Apple’s built-in parental controls on iPhones, iPads, and iPod touches leave a lot to be desired in terms of flexibility and customization. They tend to be an all-or-nothing affair (e.g. turn Safari on or off, whereas most folks would prefer something like time limits. Macworld has a nice tip for setting time limits on internet access on your kids’ iOS devices.
Two important things to note with this:
The article is written with owners of Apple wireless routers in mind, but most other brands (NETGEAR, Linksys, D-Link, etc) have the same feature that assigns time limits based on a MAC address. Log into your router’s control panel and look for a setting such as “parental controls”, “restrictions”, or “time limits”.
This trick will also work for other devices on a network, such as a PC, Mac, Xbox, etc. You’ll need to find the device’s MAC address, which is typically listed under “Network Settings” or “About”, depending on the device. Here are instructions for finding it in Windows, or finding it on a Mac.
The early reviews of the iPhone 5 have landed. The consensus: this is the best iPhone to date in just about every way, and it remains the best smartphone on the market.
Since we’re typically inundated with the “Which one should I get?” question immediately after an iPhone or iPad launch, here are my suggestions:
Color: The black model has black glass, a black finish on the aluminum, and a black band around the edge. If Batman had a Bat-smartphone, this would be it. The white model has white glass, a raw aluminum finish, and a silver band around the edge. Choose wisely.
Storage: If you take (and keep) tons of photos and videos without downloading them to a computer and clearing them off the phone, get a 32GB or 64GB. If you want to store several movies and TV shows along with your music, get a 32GB or 64GB. Otherwise, just get the 16GB. For the vast majority of people, 16GB is the way to go.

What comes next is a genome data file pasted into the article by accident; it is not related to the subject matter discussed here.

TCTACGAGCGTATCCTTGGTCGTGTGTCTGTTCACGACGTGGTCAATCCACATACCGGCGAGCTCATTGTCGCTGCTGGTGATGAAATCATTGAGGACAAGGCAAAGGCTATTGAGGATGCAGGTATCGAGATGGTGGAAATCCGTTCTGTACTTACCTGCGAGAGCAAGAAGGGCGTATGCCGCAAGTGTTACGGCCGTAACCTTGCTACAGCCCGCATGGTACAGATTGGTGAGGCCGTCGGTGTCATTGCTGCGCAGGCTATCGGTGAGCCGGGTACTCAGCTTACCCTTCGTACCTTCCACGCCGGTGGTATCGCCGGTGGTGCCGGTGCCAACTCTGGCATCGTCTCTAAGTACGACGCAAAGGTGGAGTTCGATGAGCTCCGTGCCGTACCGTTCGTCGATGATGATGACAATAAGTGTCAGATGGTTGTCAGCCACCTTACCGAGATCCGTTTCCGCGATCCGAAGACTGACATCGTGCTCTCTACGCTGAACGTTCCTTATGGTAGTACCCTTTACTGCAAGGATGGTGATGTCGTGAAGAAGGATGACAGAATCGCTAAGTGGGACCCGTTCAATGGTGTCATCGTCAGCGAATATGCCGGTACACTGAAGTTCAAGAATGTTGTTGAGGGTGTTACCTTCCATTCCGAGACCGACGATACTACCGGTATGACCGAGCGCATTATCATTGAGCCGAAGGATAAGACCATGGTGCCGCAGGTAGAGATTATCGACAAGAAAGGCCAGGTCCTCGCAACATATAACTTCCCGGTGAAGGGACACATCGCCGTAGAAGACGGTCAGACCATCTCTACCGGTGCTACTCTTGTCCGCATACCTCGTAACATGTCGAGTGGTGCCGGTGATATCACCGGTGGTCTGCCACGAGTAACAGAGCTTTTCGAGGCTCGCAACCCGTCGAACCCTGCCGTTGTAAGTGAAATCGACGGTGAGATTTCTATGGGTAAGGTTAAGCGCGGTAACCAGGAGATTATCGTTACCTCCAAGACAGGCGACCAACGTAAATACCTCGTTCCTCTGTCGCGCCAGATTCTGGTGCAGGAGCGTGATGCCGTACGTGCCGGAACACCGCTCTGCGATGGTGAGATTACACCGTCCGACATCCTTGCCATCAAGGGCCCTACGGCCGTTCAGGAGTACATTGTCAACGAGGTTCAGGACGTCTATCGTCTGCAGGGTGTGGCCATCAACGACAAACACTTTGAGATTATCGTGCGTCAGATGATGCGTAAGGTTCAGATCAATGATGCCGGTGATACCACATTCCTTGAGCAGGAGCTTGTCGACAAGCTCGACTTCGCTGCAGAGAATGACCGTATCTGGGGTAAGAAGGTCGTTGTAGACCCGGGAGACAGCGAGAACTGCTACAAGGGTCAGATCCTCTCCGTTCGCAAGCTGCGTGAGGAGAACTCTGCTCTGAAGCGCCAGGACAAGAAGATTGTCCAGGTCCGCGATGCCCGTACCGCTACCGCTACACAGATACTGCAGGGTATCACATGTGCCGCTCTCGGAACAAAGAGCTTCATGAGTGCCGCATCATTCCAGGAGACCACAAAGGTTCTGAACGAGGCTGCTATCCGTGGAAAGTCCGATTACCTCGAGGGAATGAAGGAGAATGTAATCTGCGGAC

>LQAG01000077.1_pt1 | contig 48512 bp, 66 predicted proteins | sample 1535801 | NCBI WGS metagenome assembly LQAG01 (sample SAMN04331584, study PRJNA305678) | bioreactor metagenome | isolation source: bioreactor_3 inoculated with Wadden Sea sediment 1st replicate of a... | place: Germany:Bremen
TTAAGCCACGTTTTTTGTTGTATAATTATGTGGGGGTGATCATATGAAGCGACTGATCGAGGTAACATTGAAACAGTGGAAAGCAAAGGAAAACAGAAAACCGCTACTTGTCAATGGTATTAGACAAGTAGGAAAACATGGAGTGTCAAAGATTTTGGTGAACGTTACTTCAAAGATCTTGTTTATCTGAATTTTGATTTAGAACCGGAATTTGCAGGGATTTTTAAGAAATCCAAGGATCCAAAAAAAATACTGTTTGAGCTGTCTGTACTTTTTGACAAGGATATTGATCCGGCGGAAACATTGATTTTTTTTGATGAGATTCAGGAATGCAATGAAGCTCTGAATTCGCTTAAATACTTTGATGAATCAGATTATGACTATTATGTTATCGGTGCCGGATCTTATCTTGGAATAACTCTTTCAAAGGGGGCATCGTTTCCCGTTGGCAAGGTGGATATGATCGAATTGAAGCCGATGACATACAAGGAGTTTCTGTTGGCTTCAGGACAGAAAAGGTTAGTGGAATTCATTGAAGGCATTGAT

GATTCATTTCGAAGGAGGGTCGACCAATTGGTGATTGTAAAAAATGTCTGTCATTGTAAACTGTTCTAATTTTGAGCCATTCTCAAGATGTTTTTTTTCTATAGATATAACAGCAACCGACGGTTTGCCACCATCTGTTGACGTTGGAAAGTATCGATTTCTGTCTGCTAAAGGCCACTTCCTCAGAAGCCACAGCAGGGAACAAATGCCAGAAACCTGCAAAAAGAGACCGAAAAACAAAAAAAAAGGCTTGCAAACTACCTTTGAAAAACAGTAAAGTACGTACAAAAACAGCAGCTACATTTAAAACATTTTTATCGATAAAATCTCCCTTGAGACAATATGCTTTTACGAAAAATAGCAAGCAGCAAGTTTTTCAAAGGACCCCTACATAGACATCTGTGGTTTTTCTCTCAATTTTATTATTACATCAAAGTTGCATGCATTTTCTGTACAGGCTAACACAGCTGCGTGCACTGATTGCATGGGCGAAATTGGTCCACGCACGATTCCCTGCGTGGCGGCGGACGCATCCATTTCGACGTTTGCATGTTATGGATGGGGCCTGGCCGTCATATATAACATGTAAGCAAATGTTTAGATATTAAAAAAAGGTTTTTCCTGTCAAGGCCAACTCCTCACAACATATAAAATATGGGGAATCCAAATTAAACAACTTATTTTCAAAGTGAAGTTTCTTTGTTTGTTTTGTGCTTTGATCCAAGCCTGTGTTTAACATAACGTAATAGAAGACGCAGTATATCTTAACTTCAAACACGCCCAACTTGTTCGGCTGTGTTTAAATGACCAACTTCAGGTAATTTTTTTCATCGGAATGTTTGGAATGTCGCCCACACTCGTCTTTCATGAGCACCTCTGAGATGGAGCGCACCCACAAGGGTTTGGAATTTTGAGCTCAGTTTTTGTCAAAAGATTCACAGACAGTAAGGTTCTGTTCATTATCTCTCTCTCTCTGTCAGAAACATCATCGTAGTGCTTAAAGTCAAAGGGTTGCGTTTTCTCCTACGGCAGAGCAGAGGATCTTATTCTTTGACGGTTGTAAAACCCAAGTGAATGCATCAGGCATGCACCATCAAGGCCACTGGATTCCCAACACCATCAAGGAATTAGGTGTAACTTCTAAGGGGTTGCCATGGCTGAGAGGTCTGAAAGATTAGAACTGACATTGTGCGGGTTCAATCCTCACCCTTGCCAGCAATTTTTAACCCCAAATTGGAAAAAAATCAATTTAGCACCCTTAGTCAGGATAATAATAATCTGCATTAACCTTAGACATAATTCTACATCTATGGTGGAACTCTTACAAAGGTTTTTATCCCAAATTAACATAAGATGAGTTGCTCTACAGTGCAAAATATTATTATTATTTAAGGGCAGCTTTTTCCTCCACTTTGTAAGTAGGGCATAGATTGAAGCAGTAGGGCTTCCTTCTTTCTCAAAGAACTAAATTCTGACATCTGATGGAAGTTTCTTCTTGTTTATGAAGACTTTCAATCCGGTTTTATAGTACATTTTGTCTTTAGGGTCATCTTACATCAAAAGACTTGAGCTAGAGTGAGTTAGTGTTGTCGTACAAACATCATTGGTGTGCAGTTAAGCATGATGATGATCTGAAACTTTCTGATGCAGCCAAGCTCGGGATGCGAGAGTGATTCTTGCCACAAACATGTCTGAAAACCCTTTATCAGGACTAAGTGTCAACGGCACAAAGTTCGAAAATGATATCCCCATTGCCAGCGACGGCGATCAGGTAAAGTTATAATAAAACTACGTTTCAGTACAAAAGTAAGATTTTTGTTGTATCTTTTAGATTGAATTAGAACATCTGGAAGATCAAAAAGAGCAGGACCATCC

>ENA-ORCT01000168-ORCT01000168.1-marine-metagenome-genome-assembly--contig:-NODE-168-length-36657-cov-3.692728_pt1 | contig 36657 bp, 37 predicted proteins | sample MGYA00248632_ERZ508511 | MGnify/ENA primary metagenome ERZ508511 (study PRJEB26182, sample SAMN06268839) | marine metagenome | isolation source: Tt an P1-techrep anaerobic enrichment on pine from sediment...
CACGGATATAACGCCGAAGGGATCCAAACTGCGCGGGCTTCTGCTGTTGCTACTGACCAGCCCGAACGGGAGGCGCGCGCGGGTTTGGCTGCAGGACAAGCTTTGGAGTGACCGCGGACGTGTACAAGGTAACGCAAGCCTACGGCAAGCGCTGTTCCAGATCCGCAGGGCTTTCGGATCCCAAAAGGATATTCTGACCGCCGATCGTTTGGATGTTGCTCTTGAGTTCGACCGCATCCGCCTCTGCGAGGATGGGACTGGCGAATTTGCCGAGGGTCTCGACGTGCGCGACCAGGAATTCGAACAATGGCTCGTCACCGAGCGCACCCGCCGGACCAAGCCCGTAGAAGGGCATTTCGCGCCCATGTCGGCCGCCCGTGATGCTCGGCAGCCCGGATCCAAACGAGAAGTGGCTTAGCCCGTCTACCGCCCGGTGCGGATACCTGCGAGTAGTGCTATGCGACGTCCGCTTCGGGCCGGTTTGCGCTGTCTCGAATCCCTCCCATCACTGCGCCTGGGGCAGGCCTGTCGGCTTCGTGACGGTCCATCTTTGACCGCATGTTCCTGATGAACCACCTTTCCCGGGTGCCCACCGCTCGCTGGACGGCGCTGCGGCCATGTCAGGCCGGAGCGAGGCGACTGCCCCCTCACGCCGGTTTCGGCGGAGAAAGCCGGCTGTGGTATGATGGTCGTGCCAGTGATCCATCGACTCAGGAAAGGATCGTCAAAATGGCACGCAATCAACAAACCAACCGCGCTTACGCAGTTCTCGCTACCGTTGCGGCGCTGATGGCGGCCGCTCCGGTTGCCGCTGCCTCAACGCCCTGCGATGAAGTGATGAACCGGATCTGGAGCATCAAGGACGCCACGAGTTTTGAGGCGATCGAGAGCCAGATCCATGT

Carrier: I broke my AT&T contract and gave up unlimited data to switch to Verizon this time around (wish they would’ve paid me for the privilege). It made absolutely zero financial sense, but I’m through taking AT&T’s abuse. I had been holding out because of the simultaneous-voice-and-data issue, but AT&T’s coverage seems to have actually gotten worse in the last few months and it’s becoming a serious problem for business. When your commitment to clients is “Call our cell phones, we pick up”, you need your phone to actually ring when someone’s calling, and maintain a connection throughout the call. In other words, it needs to work like a phone.
Verizon’s LTE network is faster than AT&T’s and available in far more cities, and their voice coverage is second-to-none. Plus, I have a Verizon LTE iPad (which is amazing), and will be able to share a data plan between the two devices. So long, AT&T.
On to the reviews. I’ve pored through dozens of them, and hand-picked the best ones for your perusal. Enjoy:
It feels great, looks great, has the best display I’ve seen at any size, runs noticeably faster, networks noticeably faster, is way thinner and lighter than any of its predecessors, takes better photos, and, in my six days of testing, gets totally decent iPhone-4S-level battery life.
But you don’t even have to turn it on to see how nice it is. Just hold it. You really have to.
At 0.3 inch, the phone is thinner than before, startlingly so — the thinnest in the world, Apple says. It’s also lighter, just under four ounces; it disappears completely in your pocket. This iPhone is so light, tall and flat, it’s well on its way to becoming a bookmark.
That has been my takeaway from the design of the iPhone 5 — small design changes that make for big user experience improvements. It’s important to remember that while the changes on the outside may be small to the naked eye, the changes on the inside are huge. Every major component of the iPhone has been changed in one way or another.
“This seems like a good time to discuss thumbs. As in, your thumb size and the iPhone 5. Going back to the iPhone 4S, I realized that the phone’s design has been perfectly aligned to allow a comfortable bridge between thumbing the Home button and stretching all the way to the top icon on the iPhone’s 3.5-inch display. That’s not entirely the case, now. I could, with some positioning, still thumb the Home button and make my way around the taller screen, but the iPhone 5′s a little more of a two-hander.”